With comparisons to Steve James’ excellent “Hoop Dreams” inevitable, Todd Lubin’s “Year of the Bull” documents a year in the life of the football program at Miami Northwestern High School. Honing in on team captain Taurean Charles, who has a million-dollar smile and prospects for playing pro-ball, this “Gridiron Dreams,” though painted on a smaller canvas, is rich in the same unfettered observations about high school athletics and the unexpected import they can carry. “Year of the Bull” should have a bright future as a first-round festival draft pick and, with critical backing, a “Hoop Dreams”-style theatrical berth as well.
Like many of the best documentaries, “Year of the Bull” is a confluence of many happy accidents and a filmmaker skillful enough to anticipate them. Director Lubin formerly worked for Michael Mann and stumbled upon Charles and Miami Northwestern while working on the Florida-lensed sections of “Ali” in 2001. Lubin sensed a story and a movie, not just about Charles, but about the surrounding community of Liberty City — a mere stone’s throw from trendy South Beach, but an ocean apart in terms of the average standard of living. Fortunately for all its empathy, “Year of the Bull” never turns maudlin, never asks its aud to pity the characters.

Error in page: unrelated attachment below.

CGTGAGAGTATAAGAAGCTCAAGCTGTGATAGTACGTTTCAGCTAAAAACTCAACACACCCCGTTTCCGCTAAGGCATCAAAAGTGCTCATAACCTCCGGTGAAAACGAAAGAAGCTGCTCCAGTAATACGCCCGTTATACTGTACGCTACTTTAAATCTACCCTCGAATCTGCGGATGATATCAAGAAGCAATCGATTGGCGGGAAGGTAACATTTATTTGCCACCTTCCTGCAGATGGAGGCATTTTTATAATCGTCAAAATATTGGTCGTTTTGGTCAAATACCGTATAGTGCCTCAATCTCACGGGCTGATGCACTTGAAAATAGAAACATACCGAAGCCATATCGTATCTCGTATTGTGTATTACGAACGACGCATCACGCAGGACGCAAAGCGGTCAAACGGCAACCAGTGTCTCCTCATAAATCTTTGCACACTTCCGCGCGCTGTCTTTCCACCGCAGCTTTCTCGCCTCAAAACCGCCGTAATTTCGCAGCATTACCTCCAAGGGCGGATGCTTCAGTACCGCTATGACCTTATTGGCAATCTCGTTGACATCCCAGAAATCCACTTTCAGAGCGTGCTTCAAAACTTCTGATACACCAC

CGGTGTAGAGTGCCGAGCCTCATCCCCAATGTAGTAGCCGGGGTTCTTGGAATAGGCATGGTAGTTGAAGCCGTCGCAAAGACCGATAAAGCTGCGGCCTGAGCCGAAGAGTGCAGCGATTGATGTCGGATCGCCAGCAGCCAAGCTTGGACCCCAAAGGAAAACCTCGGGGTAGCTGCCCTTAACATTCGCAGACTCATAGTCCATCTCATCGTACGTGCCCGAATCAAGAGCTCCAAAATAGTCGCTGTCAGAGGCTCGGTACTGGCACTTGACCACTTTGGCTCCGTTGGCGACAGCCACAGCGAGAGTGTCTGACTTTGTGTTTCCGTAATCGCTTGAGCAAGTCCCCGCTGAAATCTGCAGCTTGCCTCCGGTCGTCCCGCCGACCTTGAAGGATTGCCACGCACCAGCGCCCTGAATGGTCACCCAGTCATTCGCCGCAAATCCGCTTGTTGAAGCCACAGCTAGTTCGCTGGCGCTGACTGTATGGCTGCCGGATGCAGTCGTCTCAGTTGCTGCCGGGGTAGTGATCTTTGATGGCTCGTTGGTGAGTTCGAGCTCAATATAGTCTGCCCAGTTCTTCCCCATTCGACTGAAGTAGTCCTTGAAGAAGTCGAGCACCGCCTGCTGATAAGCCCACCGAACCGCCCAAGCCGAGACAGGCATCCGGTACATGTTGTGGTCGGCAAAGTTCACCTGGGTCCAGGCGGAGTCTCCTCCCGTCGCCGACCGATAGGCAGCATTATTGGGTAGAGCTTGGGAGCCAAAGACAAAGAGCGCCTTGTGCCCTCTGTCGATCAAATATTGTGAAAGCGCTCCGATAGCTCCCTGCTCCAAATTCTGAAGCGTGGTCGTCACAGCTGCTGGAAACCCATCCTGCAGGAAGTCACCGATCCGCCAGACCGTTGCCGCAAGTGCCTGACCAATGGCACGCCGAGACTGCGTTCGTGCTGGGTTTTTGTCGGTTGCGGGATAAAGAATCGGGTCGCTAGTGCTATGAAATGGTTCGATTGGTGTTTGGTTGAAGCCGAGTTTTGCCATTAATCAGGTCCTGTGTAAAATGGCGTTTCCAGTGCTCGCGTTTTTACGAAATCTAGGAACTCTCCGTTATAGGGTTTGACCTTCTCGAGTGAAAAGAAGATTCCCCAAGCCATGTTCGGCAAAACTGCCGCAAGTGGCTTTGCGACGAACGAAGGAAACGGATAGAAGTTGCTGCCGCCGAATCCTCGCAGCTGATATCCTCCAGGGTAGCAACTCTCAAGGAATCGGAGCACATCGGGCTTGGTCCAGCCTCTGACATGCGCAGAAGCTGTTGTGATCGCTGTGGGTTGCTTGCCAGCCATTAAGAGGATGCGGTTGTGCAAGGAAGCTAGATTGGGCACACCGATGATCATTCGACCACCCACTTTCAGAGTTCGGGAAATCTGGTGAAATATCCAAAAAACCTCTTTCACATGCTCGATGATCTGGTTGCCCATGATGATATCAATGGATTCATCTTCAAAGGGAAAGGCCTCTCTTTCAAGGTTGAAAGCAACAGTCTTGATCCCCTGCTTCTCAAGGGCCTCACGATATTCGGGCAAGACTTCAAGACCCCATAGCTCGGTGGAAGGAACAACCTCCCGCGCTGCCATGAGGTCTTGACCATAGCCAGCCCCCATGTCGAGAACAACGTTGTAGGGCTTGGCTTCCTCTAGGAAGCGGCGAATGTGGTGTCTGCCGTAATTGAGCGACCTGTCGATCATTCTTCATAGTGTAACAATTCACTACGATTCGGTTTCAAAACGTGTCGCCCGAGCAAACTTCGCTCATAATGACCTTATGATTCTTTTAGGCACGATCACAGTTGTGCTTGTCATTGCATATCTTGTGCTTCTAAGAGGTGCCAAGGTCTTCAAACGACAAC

“Year of the Bull” has a vivid sense of place and of family, particularly in its moving depiction of the bond between Charles and his widowed mother. Their relationship and the game of football provide inherent drama for Lubin. But the movie doesn’t rely on a conventional “big game” sports movie structure to succeed; here, Charles’ slowly improving test scores are more important (and keep auds closer to the edge of their seats) than his rushing yardage.
Football means “everything” to the denizens of Liberty City, “Year of the Bull” frequently reminds; and it comes as no surprise, given that no fewer than 19 NFL players have emerged from the ranks of Miami Northwestern’s graduating classes. However, the point of Lubin’s film is that football isn’t the sole key to improving one’s own character and position in life. In order to “win,” Charles must triumph in the academic arena as well as the athletic one. And he’ll need to do it without letting his ever-burgeoning ego get the better of him. That’s a valuable lesson for Charles and for viewers alike in this era of unparalleled emphasis being placed on amateur athletic abilities from the earliest possible ages, and it’s what gives “Year of the Bull” its special resonance.